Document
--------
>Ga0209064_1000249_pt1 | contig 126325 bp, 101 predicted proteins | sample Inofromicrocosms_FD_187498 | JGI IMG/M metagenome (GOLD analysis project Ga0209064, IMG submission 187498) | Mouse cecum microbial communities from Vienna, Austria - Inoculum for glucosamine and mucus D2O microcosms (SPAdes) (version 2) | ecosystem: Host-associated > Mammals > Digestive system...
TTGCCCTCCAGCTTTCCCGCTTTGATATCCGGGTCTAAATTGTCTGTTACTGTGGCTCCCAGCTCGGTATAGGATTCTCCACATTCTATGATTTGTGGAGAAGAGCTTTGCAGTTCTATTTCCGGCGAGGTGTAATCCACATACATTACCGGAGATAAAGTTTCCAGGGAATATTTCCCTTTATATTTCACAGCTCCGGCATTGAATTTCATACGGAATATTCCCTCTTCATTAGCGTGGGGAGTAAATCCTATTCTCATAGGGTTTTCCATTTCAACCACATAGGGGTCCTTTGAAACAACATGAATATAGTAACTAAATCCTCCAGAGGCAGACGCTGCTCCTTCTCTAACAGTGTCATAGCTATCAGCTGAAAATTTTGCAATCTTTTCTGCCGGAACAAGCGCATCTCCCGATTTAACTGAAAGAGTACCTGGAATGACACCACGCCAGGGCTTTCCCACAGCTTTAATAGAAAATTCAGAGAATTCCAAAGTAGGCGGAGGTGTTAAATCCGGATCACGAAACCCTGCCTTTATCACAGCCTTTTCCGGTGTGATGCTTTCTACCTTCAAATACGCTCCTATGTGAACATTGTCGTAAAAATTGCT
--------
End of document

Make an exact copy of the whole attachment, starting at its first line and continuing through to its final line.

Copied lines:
>Ga0209064_1000249_pt1 | contig 126325 bp, 101 predicted proteins | sample Inofromicrocosms_FD_187498 | JGI IMG/M metagenome (GOLD analysis project Ga0209064, IMG submission 187498) | Mouse cecum microbial communities from Vienna, Austria - Inoculum for glucosamine and mucus D2O microcosms (SPAdes) (version 2) | ecosystem: Host-associated > Mammals > Digestive system...
TTGCCCTCCAGCTTTCCCGCTTTGATATCCGGGTCTAAATTGTCTGTTACTGTGGCTCCCAGCTCGGTATAGGATTCTCCACATTCTATGATTTGTGGAGAAGAGCTTTGCAGTTCTATTTCCGGCGAGGTGTAATCCACATACATTACCGGAGATAAAGTTTCCAGGGAATATTTCCCTTTATATTTCACAGCTCCGGCATTGAATTTCATACGGAATATTCCCTCTTCATTAGCGTGGGGAGTAAATCCTATTCTCATAGGGTTTTCCATTTCAACCACATAGGGGTCCTTTGAAACAACATGAATATAGTAACTAAATCCTCCAGAGGCAGACGCTGCTCCTTCTCTAACAGTGTCATAGCTATCAGCTGAAAATTTTGCAATCTTTTCTGCCGGAACAAGCGCATCTCCCGATTTAACTGAAAGAGTACCTGGAATGACACCACGCCAGGGCTTTCCCACAGCTTTAATAGAAAATTCAGAGAATTCCAAAGTAGGCGGAGGTGTTAAATCCGGATCACGAAACCCTGCCTTTATCACAGCCTTTTCCGGTGTGATGCTTTCTACCTTCAAATACGCTCCTATGTGAACATTGTCGTAAAAATTGCT